Some were remarkably preserved, golden statues still shining brightly, jewels glittering in their settings. Naturally, even in a sealed chamber, some objects showed the ravages of time; clothing was crumbling into dust. The mummy’s wrappings were black with ancient rot.
The exhumation took a decade.
Right from the start, though, this engaged the public’s attention. In England, the ongoing story was covered exhaustively and exclusively by the Times. Entertainers responded with novelty songs like “Tutankhamun Shimmy” and “Old King Tut Was a Wise Old Nut.”
And when the real news wasn’t exciting enough, some reporters invented stories. When Carnarvon died in 1923 from an infected mosquito bite, gossip quickly proposed far more thrilling theories. After all, hadn’t the warning “Death shall come on swift wings to him that toucheth the tomb of Pharoah” been inscribed over the royal grave?
Still, this was yet another rumor. But it didn’t stop papers from writing about “the mummy’s curse.” Abandoning his character Sherlock Holmes’ cold logic, Sir Arthur Conan Doyle warned that supernatural “elementals” guarded the ancient king. Conspiracists began cataloging all the mysterious deaths associated with the expedition.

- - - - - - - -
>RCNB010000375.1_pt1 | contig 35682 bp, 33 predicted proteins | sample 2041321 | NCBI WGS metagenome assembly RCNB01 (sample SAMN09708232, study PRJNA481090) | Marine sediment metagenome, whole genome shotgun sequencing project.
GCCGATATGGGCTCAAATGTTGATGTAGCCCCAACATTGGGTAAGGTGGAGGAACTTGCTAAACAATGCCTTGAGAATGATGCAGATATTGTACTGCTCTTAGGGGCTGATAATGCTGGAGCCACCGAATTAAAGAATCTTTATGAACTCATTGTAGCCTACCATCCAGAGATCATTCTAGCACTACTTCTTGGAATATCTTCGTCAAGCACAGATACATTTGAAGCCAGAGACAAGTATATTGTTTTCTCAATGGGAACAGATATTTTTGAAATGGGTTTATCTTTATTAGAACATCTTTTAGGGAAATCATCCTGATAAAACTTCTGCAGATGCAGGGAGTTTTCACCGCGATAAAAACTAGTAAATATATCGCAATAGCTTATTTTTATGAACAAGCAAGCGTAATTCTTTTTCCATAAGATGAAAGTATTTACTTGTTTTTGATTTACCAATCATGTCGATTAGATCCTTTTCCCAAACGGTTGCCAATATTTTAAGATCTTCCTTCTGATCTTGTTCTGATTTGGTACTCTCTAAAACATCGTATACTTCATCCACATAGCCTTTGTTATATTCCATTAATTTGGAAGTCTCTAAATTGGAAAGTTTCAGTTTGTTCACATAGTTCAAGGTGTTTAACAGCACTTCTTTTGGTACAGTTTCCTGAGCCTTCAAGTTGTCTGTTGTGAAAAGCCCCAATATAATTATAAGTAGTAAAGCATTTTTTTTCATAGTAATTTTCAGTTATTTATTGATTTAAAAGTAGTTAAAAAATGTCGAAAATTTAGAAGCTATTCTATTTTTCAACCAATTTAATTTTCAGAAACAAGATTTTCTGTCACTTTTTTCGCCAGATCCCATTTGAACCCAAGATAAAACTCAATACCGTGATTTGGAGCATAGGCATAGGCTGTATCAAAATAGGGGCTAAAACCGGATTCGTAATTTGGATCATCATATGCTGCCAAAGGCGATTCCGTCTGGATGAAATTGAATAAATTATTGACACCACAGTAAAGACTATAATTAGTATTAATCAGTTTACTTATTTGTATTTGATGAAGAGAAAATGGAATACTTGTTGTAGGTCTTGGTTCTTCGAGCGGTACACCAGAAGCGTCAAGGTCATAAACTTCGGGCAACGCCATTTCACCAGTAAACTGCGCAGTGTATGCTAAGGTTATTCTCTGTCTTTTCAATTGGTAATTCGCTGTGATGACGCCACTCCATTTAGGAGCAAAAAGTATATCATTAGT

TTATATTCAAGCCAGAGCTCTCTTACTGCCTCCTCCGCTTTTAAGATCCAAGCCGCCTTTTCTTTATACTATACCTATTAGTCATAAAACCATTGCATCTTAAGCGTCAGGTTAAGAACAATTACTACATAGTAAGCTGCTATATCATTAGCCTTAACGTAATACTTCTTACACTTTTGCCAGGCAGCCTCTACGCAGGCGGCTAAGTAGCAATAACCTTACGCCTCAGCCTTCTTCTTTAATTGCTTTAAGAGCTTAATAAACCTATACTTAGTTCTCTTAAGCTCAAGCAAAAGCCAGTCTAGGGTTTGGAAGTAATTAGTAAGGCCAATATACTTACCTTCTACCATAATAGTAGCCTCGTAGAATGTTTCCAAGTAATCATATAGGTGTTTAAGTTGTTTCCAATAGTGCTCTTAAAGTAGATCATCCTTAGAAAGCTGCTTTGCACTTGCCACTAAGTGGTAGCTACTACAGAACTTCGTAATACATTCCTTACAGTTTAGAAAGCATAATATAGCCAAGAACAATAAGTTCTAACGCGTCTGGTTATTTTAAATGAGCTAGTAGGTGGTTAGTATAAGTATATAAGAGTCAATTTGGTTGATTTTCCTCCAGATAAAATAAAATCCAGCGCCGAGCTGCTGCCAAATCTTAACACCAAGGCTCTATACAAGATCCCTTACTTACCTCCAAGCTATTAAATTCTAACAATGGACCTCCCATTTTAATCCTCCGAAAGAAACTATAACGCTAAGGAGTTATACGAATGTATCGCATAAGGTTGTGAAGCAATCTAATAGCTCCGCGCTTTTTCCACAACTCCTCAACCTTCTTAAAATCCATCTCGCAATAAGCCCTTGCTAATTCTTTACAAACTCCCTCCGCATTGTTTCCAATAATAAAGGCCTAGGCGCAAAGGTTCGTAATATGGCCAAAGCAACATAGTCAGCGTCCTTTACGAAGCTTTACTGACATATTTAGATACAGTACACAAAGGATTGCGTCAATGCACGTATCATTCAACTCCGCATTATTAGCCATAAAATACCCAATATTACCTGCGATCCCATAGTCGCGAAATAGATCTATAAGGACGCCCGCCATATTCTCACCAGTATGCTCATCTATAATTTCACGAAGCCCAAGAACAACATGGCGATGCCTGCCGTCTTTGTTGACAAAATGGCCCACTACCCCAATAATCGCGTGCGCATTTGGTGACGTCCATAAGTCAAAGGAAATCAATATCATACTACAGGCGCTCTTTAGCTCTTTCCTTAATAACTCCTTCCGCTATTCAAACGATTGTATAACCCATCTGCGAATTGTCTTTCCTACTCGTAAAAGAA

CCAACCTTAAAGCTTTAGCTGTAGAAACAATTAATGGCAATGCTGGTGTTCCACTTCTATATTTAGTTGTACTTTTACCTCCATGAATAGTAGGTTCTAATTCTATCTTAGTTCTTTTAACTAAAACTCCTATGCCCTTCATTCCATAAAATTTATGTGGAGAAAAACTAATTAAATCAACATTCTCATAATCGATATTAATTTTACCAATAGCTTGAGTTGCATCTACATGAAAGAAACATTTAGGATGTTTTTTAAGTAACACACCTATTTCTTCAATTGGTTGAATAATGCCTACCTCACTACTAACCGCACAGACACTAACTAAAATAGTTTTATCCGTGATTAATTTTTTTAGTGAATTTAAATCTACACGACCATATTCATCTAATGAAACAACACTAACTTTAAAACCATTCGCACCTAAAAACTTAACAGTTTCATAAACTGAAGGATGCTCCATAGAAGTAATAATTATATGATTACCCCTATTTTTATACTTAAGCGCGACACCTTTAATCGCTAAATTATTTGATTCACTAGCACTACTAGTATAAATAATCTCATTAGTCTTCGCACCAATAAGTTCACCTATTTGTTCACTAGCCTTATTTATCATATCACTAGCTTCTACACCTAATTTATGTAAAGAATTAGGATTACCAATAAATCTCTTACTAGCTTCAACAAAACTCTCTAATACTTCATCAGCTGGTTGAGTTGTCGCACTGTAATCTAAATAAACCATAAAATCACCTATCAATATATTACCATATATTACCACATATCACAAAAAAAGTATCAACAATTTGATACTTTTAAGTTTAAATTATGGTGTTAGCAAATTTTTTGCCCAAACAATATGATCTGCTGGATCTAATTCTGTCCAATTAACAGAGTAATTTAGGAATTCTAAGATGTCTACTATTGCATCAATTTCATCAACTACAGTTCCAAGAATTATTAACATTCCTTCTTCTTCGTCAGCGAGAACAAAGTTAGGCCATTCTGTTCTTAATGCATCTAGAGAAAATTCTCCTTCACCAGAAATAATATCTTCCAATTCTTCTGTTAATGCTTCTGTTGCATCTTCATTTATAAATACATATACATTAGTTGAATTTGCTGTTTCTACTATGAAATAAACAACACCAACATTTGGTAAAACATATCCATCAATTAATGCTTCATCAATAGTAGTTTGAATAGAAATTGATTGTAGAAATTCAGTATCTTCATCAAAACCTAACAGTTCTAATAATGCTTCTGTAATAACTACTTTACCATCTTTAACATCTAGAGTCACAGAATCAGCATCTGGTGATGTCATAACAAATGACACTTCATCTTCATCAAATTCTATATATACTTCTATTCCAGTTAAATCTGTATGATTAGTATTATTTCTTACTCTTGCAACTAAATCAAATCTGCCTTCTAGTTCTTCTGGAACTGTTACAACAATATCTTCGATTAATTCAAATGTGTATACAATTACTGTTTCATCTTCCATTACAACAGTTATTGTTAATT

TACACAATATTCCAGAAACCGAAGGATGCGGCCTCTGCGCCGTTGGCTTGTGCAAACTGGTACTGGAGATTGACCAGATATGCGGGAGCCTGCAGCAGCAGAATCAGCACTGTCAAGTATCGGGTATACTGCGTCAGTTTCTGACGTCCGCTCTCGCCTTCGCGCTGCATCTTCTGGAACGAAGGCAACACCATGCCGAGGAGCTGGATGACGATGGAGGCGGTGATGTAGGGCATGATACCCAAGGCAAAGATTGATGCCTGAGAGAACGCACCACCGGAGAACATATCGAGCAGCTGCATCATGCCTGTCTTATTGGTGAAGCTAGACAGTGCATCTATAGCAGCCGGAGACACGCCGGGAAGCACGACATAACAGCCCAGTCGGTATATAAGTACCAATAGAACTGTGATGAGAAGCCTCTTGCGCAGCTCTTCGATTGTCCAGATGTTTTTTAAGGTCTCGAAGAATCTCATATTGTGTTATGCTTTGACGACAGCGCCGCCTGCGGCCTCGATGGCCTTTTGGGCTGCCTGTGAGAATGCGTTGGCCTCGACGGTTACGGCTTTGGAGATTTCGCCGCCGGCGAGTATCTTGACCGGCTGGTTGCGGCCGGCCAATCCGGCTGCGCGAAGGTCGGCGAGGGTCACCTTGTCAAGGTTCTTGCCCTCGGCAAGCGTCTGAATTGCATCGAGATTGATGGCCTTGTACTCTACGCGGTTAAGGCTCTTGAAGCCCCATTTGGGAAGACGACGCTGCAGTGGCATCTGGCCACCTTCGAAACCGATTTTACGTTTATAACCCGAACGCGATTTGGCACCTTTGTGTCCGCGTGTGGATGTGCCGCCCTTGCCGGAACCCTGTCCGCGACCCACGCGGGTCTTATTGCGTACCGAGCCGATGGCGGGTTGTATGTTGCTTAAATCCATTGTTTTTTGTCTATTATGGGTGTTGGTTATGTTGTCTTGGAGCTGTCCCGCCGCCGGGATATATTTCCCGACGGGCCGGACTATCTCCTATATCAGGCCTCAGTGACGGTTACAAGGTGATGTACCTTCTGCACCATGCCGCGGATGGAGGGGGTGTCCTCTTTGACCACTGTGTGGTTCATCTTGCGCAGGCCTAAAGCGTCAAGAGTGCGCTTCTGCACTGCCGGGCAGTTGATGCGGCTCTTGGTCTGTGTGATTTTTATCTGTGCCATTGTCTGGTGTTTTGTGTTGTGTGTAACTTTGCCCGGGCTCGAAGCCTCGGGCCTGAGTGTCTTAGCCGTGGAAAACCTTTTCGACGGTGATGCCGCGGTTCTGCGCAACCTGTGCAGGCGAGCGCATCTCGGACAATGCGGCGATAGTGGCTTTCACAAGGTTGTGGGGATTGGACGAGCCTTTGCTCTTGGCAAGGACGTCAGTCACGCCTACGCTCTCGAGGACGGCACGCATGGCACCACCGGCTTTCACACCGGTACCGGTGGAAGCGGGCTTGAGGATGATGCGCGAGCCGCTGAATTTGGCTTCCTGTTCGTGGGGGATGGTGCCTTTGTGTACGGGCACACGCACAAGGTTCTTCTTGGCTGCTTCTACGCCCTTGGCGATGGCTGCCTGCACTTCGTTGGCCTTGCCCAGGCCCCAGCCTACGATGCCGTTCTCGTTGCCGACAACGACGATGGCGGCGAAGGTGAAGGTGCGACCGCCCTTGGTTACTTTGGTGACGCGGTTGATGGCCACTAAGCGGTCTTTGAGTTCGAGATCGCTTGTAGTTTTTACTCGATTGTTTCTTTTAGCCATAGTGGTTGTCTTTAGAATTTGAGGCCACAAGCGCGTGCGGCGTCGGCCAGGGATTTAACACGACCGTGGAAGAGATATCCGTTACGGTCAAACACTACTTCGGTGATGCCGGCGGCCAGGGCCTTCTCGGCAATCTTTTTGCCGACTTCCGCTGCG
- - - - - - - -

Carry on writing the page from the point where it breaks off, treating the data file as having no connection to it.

In fact, of the 22 people who had witnessed the opening of the sarcophagus, only two died within the decade. Carter died in 1939, at 64. Others lived well into their 80s. So much for the swift wings of death.
One of the last to go was Dr. D.E. Derry, who died in 1969 at 87. He had performed the autopsy, cutting open the rotting bandages to examine the dead ruler. What he found was the spindly body of a buck-toothed teenager, his spine twisted by scoliosis. The great and young king likely needed a cane to walk.
He had also failed to produce an heir. The mummified fetuses of his two children had been entombed with him.
Even if the pharoah had come to a sad and lonely end, his impressive possessions lived on. Glittering gold masks and alabaster statues. Jewelry that was out of this world — fashioned from meteorites. Ebony board games and silver trumpets. Wine, meat, and baskets of spices. All had been packed away to accompany him on his journey to the afterlife.
And he did achieve immortality – in a way. King Tut still lives on – in myth, museums, even an SNL skit, and, of course, secure in his place in history.